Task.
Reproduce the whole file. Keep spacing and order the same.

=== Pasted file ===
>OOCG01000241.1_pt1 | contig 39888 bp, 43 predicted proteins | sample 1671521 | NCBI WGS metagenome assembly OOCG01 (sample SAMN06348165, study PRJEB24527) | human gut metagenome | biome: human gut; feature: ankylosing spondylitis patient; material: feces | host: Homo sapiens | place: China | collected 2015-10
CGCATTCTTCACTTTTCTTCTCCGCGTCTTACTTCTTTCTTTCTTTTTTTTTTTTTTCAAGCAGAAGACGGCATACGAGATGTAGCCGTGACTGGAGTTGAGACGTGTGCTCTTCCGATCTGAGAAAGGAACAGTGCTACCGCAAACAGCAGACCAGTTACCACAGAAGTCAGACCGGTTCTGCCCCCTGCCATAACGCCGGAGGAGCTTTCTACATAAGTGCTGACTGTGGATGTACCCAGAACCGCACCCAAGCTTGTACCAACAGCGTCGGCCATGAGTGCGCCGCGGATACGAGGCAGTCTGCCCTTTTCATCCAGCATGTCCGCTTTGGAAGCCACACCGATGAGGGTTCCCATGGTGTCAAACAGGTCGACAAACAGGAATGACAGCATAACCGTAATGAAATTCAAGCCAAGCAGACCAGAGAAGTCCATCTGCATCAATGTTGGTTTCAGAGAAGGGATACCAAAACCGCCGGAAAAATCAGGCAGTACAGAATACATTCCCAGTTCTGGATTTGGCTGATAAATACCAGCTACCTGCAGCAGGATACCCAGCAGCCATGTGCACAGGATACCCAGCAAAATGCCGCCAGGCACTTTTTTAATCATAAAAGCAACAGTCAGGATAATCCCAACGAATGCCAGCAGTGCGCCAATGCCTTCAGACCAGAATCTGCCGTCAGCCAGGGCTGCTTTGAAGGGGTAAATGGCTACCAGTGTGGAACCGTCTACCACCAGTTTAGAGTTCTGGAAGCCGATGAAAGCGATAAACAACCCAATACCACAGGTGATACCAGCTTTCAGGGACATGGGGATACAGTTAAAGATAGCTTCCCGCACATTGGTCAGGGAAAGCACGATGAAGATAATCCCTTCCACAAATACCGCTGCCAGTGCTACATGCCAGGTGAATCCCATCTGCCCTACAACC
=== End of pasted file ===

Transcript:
>OOCG01000241.1_pt1 | contig 39888 bp, 43 predicted proteins | sample 1671521 | NCBI WGS metagenome assembly OOCG01 (sample SAMN06348165, study PRJEB24527) | human gut metagenome | biome: human gut; feature: ankylosing spondylitis patient; material: feces | host: Homo sapiens | place: China | collected 2015-10
CGCATTCTTCACTTTTCTTCTCCGCGTCTTACTTCTTTCTTTCTTTTTTTTTTTTTTCAAGCAGAAGACGGCATACGAGATGTAGCCGTGACTGGAGTTGAGACGTGTGCTCTTCCGATCTGAGAAAGGAACAGTGCTACCGCAAACAGCAGACCAGTTACCACAGAAGTCAGACCGGTTCTGCCCCCTGCCATAACGCCGGAGGAGCTTTCTACATAAGTGCTGACTGTGGATGTACCCAGAACCGCACCCAAGCTTGTACCAACAGCGTCGGCCATGAGTGCGCCGCGGATACGAGGCAGTCTGCCCTTTTCATCCAGCATGTCCGCTTTGGAAGCCACACCGATGAGGGTTCCCATGGTGTCAAACAGGTCGACAAACAGGAATGACAGCATAACCGTAATGAAATTCAAGCCAAGCAGACCAGAGAAGTCCATCTGCATCAATGTTGGTTTCAGAGAAGGGATACCAAAACCGCCGGAAAAATCAGGCAGTACAGAATACATTCCCAGTTCTGGATTTGGCTGATAAATACCAGCTACCTGCAGCAGGATACCCAGCAGCCATGTGCACAGGATACCCAGCAAAATGCCGCCAGGCACTTTTTTAATCATAAAAGCAACAGTCAGGATAATCCCAACGAATGCCAGCAGTGCGCCAATGCCTTCAGACCAGAATCTGCCGTCAGCCAGGGCTGCTTTGAAGGGGTAAATGGCTACCAGTGTGGAACCGTCTACCACCAGTTTAGAGTTCTGGAAGCCGATGAAAGCGATAAACAACCCAATACCACAGGTGATACCAGCTTTCAGGGACATGGGGATACAGTTAAAGATAGCTTCCCGCACATTGGTCAGGGAAAGCACGATGAAGATAATCCCTTCCACAAATACCGCTGCCAGTGCTACATGCCAGGTGAATCCCATCTGCCCTACAACC